The widow of a Philadelphia police officer who was killed in a drunk driving accident is now suing the restaurant that served the driver. Linda Lorenzo is naming TGI Friday’s and parent company Carlson Restaurants as defendants, as well as driver John Leck Jr. Officer Brian Lorenzo was killed when Leck drove the wrong way on I-95 and hit Lorenzo’s police motorcycle. After 80 ounces of beer and two mixed drinks, Leck was so drunk that he reportedly does not know where he was in the two hours before the accident. See our Drunk Driving Accidents page.
For a variety of reasons, bars and other alcohol-serving establishments are rarely held criminally responsible for an alcohol-related accident or death. Pennsylvania does have Serving Intoxicated Person (SIP) laws, but it is exceedingly difficult to prove after the fact. In addition, it may be difficult to prove that it was apparent to servers, especially where there was more than one involved, knew that the person had too much to drink.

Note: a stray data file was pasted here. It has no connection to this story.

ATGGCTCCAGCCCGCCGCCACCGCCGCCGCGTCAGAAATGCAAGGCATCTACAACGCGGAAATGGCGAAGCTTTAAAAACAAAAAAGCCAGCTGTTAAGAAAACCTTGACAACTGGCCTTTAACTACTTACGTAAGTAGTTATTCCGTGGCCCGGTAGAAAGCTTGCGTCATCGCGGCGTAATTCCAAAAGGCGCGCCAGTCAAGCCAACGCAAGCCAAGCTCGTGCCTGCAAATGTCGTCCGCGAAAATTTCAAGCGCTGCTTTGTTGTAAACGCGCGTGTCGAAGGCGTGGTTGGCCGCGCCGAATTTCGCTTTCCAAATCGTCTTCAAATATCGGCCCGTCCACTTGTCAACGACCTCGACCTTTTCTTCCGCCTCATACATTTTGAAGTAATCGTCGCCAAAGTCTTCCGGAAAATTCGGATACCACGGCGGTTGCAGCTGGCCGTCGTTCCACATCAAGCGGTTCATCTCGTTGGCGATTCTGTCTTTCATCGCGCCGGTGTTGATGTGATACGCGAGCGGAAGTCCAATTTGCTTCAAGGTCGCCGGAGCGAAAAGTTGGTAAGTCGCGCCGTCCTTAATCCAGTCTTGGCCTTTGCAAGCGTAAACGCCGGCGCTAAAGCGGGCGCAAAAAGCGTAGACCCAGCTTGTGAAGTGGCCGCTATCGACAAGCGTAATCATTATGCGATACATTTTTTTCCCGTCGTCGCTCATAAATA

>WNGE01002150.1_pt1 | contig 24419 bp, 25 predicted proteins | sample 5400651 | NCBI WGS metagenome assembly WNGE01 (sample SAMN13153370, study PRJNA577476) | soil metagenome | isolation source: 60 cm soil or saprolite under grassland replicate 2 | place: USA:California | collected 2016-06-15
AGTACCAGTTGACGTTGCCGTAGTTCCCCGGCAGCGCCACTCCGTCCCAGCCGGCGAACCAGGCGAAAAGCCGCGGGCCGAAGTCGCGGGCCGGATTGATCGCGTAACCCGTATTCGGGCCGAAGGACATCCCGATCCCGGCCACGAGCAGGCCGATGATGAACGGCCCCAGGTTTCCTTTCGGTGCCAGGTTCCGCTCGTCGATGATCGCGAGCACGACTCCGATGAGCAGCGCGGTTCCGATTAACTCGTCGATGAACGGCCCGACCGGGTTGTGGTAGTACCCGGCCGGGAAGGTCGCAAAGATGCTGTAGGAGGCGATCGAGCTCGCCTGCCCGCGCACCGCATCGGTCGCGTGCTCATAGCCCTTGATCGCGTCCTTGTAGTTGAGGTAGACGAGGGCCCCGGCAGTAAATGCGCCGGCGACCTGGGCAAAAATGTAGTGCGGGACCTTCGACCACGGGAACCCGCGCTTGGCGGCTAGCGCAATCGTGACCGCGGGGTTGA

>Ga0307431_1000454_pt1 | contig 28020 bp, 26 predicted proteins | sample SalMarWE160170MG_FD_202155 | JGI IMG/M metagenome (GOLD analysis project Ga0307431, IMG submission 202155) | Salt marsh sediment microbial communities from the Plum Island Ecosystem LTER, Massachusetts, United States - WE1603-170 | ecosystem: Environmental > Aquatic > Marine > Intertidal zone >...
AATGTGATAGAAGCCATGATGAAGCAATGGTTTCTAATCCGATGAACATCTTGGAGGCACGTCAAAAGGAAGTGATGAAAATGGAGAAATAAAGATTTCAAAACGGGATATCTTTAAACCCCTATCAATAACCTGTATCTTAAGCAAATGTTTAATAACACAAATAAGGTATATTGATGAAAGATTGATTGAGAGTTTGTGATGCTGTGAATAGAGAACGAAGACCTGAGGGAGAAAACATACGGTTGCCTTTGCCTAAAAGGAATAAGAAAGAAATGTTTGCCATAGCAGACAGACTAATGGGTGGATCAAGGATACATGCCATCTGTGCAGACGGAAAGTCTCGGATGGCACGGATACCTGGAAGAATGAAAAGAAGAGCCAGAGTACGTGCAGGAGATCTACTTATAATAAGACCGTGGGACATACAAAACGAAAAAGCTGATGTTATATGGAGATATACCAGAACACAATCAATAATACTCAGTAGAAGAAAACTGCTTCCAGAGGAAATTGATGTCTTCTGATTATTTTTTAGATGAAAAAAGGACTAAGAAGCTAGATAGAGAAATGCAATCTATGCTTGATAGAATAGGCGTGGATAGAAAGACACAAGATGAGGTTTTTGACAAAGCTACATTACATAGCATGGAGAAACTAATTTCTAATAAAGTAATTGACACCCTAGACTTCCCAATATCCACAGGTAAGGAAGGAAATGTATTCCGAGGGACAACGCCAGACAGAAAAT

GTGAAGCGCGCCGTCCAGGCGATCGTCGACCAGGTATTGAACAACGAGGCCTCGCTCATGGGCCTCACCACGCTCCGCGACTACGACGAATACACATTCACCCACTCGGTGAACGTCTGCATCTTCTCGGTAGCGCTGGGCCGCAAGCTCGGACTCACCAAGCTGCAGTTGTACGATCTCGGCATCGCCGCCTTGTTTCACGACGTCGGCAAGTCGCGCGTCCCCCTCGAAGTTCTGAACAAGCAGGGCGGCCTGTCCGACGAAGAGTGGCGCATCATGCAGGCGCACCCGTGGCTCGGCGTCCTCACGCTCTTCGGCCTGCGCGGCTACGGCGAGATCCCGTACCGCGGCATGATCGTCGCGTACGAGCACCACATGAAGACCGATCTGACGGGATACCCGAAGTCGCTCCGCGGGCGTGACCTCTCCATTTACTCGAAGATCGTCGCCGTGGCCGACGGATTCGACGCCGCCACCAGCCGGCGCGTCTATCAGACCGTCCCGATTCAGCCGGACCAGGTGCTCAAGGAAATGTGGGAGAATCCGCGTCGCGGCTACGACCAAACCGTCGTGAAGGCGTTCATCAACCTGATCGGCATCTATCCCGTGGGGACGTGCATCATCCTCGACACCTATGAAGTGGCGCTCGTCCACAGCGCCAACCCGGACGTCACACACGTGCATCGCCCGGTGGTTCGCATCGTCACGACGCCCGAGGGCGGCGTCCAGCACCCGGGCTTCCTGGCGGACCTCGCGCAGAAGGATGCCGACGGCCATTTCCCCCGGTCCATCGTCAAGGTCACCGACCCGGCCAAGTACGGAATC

Typically, Pennsylvania’s Liquor Control Enforcement unit will issue citations for SIP and other Liquor Control Board violations. However, a citation arising from an accident is a rarity. Out of the 78 citations for SIP last year, all of them arose from undercover police investigations through either routine monitoring or complaints.
As rare as it is, it is not completely unheard of for a bar to be held criminally responsible in a DUI accident case. In 2009, a bar in Dauphin County was ordered to pay $12,500 in penalties and fines as part of a plea bargain. It is important to note that TGI Friday’s and Carlson Restaurants are being sued in a civil suit, not prosecuted in a criminal case. The burden of proof in a civil suit is lower (preponderance of the evidence rather than beyond a reasonable doubt), so the case against them does not have to be quite as strong.